But as we designate these varying responses as either “successes” or “failures” [of crisis management], we must recognize that those who “failed,” even as they clearly lost in the court of public opinion, are not facing real pressure, because pressure clearly cannot result in any real consequences for those who “failed.”
We have talked a great deal in the past about why the level of trust in society is so low. We have voiced distress at how unreasonable the emotions of internet users can be. And we have called energetically on the public to avoid endlessly attributing the most nefarious intentions to the government and officials. All of these thoughts have been positive and significant. But what is regrettable is that every time a particular case [like this one] arises, it seems to expose all of these ideas as pale and feeble.
Perhaps not long ago, relevant government departments in Hebei were dealing with the issue of how to interact with the public, how to raise the credibility of the government [as an abstract issue]. But as soon as the Yan Ning affair becomes a public issue, they just seem not to care — not to care about the emotional reaction of web users, not to care about the nasty supposition the public might make, and caring even less about how high or low the public’s level of trust in them is.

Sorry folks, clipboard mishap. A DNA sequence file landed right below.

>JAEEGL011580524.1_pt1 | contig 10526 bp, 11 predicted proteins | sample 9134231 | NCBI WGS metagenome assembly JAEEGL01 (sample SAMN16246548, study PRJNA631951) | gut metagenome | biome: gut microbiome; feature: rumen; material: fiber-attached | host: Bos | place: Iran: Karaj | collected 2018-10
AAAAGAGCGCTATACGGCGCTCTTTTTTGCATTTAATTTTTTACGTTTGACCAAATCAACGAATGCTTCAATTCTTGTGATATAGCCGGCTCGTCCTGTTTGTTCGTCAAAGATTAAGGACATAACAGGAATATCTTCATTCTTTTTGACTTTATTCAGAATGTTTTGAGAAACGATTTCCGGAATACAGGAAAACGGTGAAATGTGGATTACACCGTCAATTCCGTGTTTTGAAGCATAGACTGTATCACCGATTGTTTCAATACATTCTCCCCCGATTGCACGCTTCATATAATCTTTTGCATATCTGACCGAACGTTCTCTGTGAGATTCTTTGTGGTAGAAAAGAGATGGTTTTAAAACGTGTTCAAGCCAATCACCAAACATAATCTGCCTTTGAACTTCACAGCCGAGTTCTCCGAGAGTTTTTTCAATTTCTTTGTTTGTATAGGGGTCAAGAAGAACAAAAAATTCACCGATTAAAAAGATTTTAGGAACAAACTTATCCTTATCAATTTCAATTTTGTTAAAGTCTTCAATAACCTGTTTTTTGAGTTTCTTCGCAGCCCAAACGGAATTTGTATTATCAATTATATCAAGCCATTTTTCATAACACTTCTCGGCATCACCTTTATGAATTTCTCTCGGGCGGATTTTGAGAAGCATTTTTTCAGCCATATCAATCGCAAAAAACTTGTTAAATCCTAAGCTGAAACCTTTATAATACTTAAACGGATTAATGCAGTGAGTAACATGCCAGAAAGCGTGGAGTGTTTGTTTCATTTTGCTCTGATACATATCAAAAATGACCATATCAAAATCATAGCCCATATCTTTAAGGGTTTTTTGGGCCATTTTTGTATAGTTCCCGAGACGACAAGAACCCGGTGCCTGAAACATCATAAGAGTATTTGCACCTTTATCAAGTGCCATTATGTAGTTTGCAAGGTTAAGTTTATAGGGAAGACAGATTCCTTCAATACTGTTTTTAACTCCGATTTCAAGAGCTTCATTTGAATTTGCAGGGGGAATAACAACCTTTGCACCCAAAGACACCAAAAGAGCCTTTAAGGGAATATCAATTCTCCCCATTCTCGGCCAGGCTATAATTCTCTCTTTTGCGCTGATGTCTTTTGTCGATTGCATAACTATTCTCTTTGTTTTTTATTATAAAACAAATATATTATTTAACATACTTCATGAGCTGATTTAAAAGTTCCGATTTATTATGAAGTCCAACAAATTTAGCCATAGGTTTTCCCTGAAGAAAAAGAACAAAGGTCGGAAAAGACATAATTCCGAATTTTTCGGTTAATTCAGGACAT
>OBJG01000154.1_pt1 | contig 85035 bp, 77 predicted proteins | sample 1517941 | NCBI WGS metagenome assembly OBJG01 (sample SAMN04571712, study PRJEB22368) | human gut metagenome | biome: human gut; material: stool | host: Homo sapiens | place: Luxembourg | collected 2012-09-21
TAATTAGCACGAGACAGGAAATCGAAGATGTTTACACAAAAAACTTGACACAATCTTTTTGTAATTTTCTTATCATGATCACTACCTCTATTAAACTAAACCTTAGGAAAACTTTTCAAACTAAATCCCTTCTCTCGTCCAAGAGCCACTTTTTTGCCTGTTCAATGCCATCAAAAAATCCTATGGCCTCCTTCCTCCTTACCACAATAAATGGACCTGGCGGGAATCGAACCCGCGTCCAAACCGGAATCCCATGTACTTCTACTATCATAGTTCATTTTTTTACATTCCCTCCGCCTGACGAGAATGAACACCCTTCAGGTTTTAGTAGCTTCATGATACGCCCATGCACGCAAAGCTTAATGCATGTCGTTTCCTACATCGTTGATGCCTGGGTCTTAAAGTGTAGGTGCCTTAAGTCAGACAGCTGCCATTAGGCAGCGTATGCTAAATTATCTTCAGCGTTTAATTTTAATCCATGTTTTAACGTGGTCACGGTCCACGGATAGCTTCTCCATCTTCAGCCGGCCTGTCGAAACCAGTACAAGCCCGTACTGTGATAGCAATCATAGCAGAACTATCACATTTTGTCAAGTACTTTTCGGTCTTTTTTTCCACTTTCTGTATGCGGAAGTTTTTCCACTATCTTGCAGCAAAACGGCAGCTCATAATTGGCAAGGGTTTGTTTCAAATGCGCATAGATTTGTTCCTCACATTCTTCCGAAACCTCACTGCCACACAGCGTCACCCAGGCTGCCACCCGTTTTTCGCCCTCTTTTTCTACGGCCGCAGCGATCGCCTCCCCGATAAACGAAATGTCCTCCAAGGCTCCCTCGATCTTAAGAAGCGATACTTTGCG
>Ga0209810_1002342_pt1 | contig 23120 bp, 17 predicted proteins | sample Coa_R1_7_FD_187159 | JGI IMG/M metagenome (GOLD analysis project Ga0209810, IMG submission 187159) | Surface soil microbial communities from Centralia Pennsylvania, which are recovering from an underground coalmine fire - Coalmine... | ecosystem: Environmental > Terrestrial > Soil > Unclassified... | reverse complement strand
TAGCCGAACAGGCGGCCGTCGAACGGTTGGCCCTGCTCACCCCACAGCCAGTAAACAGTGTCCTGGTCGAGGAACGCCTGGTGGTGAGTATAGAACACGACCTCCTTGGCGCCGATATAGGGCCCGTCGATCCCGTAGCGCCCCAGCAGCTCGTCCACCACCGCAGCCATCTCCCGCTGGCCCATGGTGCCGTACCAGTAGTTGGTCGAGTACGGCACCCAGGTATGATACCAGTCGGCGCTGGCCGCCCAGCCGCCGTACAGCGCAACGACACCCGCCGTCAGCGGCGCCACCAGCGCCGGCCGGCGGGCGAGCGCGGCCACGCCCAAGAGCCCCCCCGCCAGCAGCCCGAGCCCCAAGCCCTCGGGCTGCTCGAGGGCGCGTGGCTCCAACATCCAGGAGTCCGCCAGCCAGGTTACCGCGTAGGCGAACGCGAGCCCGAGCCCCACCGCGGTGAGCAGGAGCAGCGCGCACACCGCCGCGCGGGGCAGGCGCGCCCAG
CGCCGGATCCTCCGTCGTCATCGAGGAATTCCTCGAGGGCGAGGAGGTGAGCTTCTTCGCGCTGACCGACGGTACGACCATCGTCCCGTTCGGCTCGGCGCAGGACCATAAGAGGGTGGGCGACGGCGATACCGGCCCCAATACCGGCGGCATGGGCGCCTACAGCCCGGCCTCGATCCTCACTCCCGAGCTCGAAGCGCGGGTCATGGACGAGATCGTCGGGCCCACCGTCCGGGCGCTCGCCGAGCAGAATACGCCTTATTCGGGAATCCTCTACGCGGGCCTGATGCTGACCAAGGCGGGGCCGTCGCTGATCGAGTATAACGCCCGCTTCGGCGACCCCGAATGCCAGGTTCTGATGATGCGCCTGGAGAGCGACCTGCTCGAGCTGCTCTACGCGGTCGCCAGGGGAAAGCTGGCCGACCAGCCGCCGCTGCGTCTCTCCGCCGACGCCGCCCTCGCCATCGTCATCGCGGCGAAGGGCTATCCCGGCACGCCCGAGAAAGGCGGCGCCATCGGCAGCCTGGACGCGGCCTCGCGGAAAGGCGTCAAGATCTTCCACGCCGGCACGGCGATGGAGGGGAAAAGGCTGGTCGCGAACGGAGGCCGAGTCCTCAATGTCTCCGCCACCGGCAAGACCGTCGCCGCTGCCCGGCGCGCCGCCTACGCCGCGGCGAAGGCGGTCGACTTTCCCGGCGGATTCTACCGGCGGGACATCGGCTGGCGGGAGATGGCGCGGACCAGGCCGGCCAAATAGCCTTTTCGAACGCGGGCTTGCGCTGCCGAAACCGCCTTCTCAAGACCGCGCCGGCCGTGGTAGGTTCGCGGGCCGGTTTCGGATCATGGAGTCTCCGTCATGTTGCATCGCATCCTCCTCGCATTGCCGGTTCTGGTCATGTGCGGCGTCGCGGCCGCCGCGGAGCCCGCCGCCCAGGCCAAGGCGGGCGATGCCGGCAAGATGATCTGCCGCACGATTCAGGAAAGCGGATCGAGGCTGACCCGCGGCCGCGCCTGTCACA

The answer to the repeated waves of incidents involving official appointments, and to the hearsay flying to and fro, is naturally first and foremost about open government information, and about transparency of procedure. But most importantly, public opinion must be able to exercise real pressure, becoming something that has to be dealt with.